Copyright ©2014 Pearson Education, Inc. All rights reserved.
7-11
Applying The IRR Rule (cont’d)
• Delayed Investments
– Assume you have just retired as the CEO of a
successful company. A major publisher has
offered you a book deal. The publisher will pay
you $1 million upfront if you agree to write a
book about your experiences. You estimate that
it will take three years to write the book. The
time you spend writing will cause you to give up
speaking engagements amounting to $500,000
per year. You estimate your opportunity cost to
be 10%.
Copyright ©2014 Pearson Education, Inc. All rights reserved.
7-12
Applying The IRR Rule (cont’d)
• Delayed Investments
– Should you accept the deal?
• Calculate the IRR.
– The IRR is greater than the cost of capital. Thus,
the IRR rule indicates you should accept the
deal.
Copyright ©2014 Pearson Education, Inc. All rights reserved.
7-13
Financial Calculator Solution
1000000
CFj
-500000
CFj
3
Gold
Gold
IRR
Copyright ©2014 Pearson Education, Inc. All rights reserved.
Nj
23.38
7-14
Applying The IRR Rule (cont’d)
• Delayed Investments
– Should you accept the deal?
NPV = 1,000,000 −
500, 000
500, 000
500, 000


= − $243,426
2
3
1.1
1.1
1.1
– Since the NPV is negative, the NPV rule indicates
you should reject the deal.
Copyright ©2014 Pearson Education, Inc. All rights reserved.
7-15
Figure 7.2 NPV of Star’s $1 Million
Book Deal
• When the benefits of an investment occur before the costs, the NPV
is an increasing function of the discount rate.
Copyright ©2014 Pearson Education, Inc. All rights reserved.
7-16
Applying The IRR Rule (cont’d)
• Multiple IRRs
– Suppose Star informs the publisher that it needs
to sweeten the deal before he will accept it. The
publisher offers $550,000 advance and
$1,000,000 in four years when the book is
published.
– Should he accept or reject the new offer?
Copyright ©2014 Pearson Education, Inc. All rights reserved.
7-17
Applying The IRR Rule (cont’d)
• Multiple IRRs
– The cash flows would now look like:
– The NPV is calculated as:
500, 000 500, 000 500, 000 1, 000, 000
NPV = 550,000 −
2
3
1 + r
(1 + r )
(1 + r )
(1 + r )4
Copyright ©2014 Pearson Education, Inc. All rights reserved.
7-18
Figure 7.3 NPV of Star’s Book Deal
with Royalties
Copyright ©2014 Pearson Education, Inc. All rights reserved.
7-19
Applying The IRR Rule (cont’d)
• Multiple IRRs
– Between 7.164% and 33.673%, the book deal
has a negative NPV. Since your opportunity cost
of capital is 10%, you should reject the deal.
Copyright ©2014 Pearson Education, Inc. All rights reserved.
7-20
Applying The IRR Rule (cont’d)
• Nonexistent IRR
– Finally, Star is able to get the publisher to
increase his advance to $750,000, in addition to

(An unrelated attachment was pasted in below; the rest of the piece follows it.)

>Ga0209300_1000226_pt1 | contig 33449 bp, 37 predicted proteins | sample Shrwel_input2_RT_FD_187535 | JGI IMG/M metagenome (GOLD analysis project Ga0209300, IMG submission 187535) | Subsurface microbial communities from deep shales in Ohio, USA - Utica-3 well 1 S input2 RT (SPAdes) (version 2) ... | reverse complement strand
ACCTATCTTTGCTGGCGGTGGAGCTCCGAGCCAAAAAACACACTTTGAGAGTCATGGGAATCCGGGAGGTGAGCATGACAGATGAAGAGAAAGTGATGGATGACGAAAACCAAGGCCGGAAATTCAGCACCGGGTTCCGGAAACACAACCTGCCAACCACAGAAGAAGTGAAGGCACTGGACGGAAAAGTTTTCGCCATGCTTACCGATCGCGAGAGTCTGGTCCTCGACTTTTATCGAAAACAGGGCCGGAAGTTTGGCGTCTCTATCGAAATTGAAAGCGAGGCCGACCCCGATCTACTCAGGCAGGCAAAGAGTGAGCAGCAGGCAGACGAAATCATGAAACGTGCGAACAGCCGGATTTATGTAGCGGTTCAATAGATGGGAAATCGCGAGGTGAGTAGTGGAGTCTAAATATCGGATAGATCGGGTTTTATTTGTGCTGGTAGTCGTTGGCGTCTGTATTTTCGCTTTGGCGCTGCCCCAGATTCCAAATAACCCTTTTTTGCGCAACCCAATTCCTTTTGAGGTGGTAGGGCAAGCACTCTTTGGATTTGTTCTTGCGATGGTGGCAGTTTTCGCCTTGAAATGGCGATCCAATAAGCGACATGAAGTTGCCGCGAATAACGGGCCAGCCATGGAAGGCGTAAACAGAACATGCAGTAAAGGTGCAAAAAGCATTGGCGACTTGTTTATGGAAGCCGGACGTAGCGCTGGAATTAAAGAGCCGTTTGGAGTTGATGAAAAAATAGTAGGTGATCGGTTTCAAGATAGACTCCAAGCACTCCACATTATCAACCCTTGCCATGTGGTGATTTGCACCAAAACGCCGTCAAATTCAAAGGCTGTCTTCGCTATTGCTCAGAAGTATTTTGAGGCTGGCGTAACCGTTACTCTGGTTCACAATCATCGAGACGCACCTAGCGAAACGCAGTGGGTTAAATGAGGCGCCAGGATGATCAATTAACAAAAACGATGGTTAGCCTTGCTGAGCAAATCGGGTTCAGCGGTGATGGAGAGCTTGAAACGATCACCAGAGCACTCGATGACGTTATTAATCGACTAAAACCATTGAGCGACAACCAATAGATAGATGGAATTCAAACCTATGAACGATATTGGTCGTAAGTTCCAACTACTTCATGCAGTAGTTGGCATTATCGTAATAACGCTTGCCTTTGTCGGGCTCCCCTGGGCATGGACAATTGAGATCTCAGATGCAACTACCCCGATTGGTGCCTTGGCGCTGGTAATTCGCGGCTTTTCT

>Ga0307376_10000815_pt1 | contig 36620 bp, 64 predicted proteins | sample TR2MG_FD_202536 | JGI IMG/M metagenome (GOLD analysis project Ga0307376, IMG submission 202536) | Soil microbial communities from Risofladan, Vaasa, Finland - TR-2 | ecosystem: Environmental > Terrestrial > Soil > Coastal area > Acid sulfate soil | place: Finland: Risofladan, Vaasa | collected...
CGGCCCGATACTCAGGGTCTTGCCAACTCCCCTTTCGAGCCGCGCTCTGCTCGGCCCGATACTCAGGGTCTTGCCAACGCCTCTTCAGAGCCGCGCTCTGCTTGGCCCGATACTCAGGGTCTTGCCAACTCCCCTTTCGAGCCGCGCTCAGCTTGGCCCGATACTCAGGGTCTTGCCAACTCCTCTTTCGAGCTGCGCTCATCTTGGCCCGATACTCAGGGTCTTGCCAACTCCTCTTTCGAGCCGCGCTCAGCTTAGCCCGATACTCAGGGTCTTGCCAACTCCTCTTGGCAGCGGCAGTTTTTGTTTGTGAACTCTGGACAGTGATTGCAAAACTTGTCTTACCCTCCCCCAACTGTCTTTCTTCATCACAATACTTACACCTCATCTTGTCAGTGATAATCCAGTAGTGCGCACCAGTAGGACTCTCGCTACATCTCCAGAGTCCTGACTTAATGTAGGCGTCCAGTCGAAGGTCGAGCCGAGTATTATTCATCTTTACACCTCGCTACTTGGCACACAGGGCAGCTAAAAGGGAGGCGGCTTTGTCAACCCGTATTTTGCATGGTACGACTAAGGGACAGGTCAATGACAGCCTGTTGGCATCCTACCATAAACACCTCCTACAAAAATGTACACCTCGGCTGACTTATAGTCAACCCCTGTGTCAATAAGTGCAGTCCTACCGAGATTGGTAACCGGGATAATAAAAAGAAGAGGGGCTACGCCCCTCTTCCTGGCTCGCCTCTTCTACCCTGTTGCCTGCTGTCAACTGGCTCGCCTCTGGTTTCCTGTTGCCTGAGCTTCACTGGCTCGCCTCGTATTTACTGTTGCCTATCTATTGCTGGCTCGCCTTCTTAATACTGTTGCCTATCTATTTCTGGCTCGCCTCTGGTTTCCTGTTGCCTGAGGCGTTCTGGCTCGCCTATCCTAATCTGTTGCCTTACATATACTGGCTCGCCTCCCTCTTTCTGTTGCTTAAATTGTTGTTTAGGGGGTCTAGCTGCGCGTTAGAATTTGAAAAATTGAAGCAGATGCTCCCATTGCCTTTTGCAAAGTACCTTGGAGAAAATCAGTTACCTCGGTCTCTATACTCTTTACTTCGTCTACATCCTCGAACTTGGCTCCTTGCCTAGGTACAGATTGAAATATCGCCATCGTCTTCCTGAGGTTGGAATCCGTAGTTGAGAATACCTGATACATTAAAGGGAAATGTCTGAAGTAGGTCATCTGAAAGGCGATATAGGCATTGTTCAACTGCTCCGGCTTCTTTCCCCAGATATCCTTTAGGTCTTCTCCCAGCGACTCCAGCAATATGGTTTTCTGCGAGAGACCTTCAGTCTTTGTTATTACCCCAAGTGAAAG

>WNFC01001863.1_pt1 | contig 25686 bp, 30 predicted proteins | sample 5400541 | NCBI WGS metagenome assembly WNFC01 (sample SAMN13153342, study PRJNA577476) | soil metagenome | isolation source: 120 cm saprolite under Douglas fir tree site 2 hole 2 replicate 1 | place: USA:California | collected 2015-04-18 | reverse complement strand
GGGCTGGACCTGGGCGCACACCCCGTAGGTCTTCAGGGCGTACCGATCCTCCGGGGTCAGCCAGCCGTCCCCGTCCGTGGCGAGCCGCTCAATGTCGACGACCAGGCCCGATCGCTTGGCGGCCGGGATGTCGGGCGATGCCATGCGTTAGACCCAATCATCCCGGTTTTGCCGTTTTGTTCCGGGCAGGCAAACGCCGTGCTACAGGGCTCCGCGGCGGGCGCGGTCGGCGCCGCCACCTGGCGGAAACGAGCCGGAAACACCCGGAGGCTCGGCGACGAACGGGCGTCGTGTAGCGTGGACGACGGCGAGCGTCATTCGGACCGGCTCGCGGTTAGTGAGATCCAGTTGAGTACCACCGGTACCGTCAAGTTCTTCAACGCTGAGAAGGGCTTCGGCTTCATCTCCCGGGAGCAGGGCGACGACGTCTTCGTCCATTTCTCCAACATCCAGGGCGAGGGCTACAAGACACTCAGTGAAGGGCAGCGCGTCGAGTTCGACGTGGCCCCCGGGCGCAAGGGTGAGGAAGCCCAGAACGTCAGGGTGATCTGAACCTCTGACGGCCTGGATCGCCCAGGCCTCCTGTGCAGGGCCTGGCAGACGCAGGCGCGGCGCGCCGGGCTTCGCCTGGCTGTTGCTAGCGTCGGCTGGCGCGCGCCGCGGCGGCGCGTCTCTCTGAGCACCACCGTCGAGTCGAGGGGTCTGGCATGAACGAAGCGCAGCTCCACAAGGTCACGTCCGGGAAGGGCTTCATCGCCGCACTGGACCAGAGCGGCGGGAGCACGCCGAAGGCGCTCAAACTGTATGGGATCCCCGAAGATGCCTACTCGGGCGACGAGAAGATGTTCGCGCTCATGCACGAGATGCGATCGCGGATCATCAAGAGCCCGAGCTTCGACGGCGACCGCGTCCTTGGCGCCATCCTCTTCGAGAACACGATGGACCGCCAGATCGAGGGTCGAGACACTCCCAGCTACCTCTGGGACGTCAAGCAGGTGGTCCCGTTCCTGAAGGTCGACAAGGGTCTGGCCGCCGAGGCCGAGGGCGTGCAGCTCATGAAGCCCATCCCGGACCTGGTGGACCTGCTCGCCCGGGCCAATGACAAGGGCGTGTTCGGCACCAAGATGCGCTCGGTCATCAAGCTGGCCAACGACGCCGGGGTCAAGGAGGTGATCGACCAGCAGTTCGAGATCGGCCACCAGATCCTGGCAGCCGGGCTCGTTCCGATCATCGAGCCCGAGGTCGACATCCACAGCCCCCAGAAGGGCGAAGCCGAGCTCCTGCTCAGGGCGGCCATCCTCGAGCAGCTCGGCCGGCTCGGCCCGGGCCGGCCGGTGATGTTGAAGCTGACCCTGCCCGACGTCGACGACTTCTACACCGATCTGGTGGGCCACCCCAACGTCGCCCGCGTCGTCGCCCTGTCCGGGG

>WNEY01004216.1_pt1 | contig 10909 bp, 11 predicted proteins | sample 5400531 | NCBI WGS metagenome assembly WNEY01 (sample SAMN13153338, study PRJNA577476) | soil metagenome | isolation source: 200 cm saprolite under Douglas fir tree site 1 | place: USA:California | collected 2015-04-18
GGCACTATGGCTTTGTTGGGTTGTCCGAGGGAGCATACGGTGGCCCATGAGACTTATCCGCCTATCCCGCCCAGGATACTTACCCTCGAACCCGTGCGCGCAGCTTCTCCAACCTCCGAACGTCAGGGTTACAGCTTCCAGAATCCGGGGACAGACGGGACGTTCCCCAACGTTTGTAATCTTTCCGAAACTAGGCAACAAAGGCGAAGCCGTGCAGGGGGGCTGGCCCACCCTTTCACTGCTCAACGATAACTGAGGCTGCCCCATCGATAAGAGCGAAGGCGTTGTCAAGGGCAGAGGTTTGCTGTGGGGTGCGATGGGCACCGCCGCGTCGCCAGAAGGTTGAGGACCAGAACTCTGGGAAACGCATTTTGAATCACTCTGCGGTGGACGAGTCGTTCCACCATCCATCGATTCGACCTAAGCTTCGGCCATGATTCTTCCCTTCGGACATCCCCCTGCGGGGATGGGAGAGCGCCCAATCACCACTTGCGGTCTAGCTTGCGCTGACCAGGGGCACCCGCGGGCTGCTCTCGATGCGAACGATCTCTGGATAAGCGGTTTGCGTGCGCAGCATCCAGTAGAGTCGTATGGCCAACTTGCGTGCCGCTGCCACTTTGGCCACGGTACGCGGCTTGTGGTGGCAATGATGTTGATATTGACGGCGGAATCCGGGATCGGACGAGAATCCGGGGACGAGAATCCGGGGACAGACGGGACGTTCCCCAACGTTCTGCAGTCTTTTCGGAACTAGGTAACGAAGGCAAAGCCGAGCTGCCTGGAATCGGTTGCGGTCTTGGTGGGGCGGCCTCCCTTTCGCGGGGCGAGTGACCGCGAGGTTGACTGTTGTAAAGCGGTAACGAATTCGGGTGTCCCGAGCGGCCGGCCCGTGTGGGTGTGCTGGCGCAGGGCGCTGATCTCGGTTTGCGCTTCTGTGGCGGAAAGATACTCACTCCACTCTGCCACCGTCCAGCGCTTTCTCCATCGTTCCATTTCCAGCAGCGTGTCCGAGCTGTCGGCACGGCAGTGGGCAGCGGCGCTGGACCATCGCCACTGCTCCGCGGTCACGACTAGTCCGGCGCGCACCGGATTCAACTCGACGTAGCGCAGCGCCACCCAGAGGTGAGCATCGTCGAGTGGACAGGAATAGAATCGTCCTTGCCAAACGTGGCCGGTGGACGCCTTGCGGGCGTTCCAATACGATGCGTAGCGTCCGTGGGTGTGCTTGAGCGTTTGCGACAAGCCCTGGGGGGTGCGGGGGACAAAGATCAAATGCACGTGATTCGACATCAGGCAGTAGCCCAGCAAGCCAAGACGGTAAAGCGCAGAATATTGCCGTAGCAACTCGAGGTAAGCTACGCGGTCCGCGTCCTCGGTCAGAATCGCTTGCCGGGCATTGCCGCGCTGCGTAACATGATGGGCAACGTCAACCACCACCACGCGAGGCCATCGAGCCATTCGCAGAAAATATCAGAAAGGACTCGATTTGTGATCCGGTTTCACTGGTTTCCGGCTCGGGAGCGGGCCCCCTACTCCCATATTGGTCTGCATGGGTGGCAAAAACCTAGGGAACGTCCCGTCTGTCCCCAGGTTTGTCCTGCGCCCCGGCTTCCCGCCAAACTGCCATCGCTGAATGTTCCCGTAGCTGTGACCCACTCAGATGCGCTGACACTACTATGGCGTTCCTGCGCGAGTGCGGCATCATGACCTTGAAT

the $1 million when the book is published in four
years. With these cash flows, no IRR exists;
there is no discount rate that makes NPV equal
to zero.
Copyright ©2014 Pearson Education, Inc. All rights reserved.
7-21
Figure 7.4 NPV of Star’s Final Offer
• No IRR exists because the NPV is positive for all values of the
discount rate. Thus the IRR rule cannot be used.
Copyright ©2014 Pearson Education, Inc. All rights reserved.
7-22
Applying The IRR Rule (cont’d)
• IRR Versus the IRR Rule
– While the IRR rule has shortcomings for making
investment decisions, the IRR itself remains
useful. IRR measures the average return of the
investment and the sensitivity of the NPV to any
estimation error in the cost of capital.
Copyright ©2014 Pearson Education, Inc. All rights reserved.
7-23
Textbook Example 7.1
Copyright ©2014 Pearson Education, Inc. All rights reserved.
7-24
Textbook Example 7.1 (cont’d)
Copyright ©2014 Pearson Education, Inc. All rights reserved.
7-25
Figure 7.5 NPV Profiles for Example
7.1
While the IRR Rule works for project A, it fails for
each of the other projects.
Copyright ©2014 Pearson Education, Inc. All rights reserved.
7-26
7.3 The Payback Rule
• The payback period is amount of time it
takes to recover or pay back the initial
investment. If the payback period is less
than a pre-specified length of time, you
accept the project. Otherwise, you reject
the project.
– The payback rule is used by many companies
because of its simplicity.
Copyright ©2014 Pearson Education, Inc. All rights reserved.
7-27
Textbook Example 7.2
Copyright ©2014 Pearson Education, Inc. All rights reserved.
7-28
Textbook Example 7.2 (cont’d)
Copyright ©2014 Pearson Education, Inc. All rights reserved.
7-29
Alternative Example 7.2
• Problem
– Projects A, B, and C each have an expected life
of 5 years.
– Given the initial cost and annual cash flow
information below, what is the payback
period for each project?
A
B
C
Cost
$80
$120
$150
Cash Flow
$25
$30
$35
Copyright ©2014 Pearson Education, Inc. All rights reserved.
7-30
Alternative Example 7.2
• Solution
– Payback A
• $80 ÷ $25 = 3.2 years
– Project B
• $120 ÷ $30 = 4.0 years